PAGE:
(Natural News) Earlier this month, Oakland University in Rochester Hills, Michigan, hatched out a plan to require students to wear a “BioButton” while they are on campus to track whether or not they have the Wuhan coronavirus (COVID-19). However, thanks to massive backlash from the student population, the plan to mandate the medical device’s use was scrapped.
The BioButton, made by Colorado-based medical technology company BioIntelliSense, is a wearable single-use device that monitors a person’s vital statistics, such as their heart rate, respiratory rate and body temperature. It’s meant to be worn on the chest and it can be connected to a person’s mobile device.
“It provides additional information for health screening,” said the university in a now-deleted post on their website. “The button will be used in conjunction with the daily health assessment to determine if you are able to participate in campus activities. The individual data will remain private to the wearer and is not shared with others.”
According to David Stone, the university’s chief research officer, using the BioButton provides several advantages for residents, such as the device’s ability to notice abnormalities in people’s vital signs before they even take a test for COVID-19.
“That would limit the potential for outbreaks on campus, and that’s what we’re looking for,” said Stone.
Many students have raised concerns about their privacy being violated and their data possibly being stolen by BioIntelliSense, but Stone claims that the university doesn’t even have access to their health information.
Instead, the BioButton rates whether a person is on “green alert” or “red alert.” People whose status is green are free to go about their business. But if the university’s health services department receives a “red” alert, an official will call the wearer to ask them questions about their health.
Stone also touted that the BioButton would be helpful for the university’s contact tracing efforts because it can tell people if they have had significant contact with somebody who tested positive for COVID-19.
This is just the latest example of institutions trying to use the coronavirus pandemic to advance their Orwellian coronavirus policies. Learn about one such directive by listening to this episode of the Health Ranger Report, a podcast by Mike Adams, the Health Ranger, as he talks about how Los Angeles is threatening to cut off water and power to homes and businesses that do not comply with the city’s coronavirus lockdown measures.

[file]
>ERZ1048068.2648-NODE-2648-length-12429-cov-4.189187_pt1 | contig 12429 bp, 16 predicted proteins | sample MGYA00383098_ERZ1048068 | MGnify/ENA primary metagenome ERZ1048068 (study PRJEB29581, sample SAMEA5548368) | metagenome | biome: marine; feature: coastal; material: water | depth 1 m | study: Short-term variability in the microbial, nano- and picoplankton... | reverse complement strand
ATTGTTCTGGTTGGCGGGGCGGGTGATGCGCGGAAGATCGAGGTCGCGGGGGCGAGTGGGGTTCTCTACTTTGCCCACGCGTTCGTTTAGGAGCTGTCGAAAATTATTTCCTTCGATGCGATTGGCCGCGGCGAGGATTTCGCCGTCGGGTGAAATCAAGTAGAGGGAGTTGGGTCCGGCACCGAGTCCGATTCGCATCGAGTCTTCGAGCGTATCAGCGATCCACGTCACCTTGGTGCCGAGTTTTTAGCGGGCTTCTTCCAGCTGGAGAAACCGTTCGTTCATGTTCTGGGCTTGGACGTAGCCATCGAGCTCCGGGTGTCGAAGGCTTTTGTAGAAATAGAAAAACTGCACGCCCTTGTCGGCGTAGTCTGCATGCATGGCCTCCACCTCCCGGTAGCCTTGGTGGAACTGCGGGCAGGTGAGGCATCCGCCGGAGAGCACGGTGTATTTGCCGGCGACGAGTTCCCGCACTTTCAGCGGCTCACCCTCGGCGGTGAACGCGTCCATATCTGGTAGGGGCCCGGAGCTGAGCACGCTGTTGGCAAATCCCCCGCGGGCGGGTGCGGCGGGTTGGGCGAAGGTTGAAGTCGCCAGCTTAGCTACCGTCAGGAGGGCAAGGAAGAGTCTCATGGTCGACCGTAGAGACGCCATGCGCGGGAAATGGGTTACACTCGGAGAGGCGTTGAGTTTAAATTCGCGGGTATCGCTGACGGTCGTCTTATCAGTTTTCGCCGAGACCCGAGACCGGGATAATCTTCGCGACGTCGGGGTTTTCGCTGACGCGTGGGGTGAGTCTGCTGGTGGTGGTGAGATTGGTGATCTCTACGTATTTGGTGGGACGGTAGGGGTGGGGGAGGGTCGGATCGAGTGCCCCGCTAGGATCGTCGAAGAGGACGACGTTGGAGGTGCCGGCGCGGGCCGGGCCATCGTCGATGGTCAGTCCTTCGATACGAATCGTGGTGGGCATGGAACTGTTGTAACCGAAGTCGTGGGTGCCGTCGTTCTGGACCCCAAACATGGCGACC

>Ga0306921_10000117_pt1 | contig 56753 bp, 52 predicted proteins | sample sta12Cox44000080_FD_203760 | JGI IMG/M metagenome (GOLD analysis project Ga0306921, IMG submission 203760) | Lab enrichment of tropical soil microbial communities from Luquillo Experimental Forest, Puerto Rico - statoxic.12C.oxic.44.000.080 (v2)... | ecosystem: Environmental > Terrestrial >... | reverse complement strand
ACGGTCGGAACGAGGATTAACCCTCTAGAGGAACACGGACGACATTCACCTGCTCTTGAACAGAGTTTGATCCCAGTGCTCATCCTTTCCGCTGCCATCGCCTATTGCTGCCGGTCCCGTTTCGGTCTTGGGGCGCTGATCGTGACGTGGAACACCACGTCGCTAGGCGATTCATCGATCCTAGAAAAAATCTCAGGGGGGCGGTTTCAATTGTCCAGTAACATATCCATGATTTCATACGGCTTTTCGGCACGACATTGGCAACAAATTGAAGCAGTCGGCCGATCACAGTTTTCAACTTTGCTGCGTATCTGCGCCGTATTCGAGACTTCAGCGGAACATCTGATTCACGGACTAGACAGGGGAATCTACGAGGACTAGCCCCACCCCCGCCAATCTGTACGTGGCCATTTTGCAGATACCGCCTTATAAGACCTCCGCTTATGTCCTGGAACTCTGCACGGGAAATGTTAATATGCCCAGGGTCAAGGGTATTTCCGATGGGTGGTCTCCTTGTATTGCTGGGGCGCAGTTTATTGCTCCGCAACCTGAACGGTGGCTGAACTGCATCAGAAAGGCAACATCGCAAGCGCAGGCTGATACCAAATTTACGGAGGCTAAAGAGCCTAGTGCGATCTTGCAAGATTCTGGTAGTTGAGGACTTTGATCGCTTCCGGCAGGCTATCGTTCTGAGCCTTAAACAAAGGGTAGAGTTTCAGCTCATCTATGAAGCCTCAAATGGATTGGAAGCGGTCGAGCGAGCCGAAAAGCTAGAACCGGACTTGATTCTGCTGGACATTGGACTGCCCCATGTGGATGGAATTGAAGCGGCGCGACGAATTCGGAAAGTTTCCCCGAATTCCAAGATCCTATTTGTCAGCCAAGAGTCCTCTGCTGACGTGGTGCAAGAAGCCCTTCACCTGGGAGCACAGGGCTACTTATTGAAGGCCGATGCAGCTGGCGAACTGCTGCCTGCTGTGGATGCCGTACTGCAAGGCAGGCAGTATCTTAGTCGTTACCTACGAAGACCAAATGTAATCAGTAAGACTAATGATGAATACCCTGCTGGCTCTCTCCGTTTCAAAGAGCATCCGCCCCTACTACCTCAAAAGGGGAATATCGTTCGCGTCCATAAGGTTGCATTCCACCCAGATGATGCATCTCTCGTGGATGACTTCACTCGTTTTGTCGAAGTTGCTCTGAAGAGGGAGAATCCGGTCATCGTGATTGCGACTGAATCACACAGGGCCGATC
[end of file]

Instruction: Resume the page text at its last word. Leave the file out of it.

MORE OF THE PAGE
Successful protest makes university back down
In response to the new mandate at the university, a group of Oakland students launched a petition against the new policy, titled “Make the BioButton Optional for Staff and Students at Oakland University.” (Related: Tech in the time of coronavirus: Artist designs masks that can UNLOCK smartphones using facial recognition technology.)
Along with concerns over privacy, the petitioners also alleged that university officials attempted to hide the new policy by burying the article deep within the university’s website.
The petition garnered more than 2,500 e-signatures after just one weekend, which represents around 13 percent of the entire student body.
Many of the students who signed the petition had similar concerns regarding how much data the BioButton can take.
“A large portion of students feel that this [is a] violation of their privacy and some students have stated that their rejections of this idea come from a religious basis,” wrote Tyler Dixon, the main organizer of the petition.
“I understand the reasoning behind getting tested for the virus and I am all for that,” said Cayla Stus, an incoming freshman. “But having to wear something that monitors [my health information] … just seems like too much.”
“I did not consent to this when I signed my housing contract,” said Reese Petruska, another student. “This should have been clearly stated before contracts were locked, and should have been clearly outlined in any and all emails sent to residents.”
Because of the massive backlash, Oakland was forced to listen to its students, and its mandate for residents to wear the BioButton was scrapped. Now, students have the option of either wearing the BioButton, which the university said they will be providing free of charge, or answering a health screening survey that will clear them to go to class.
Learn more about how institutions are attempting to deal with the pandemic at Pandemic.news.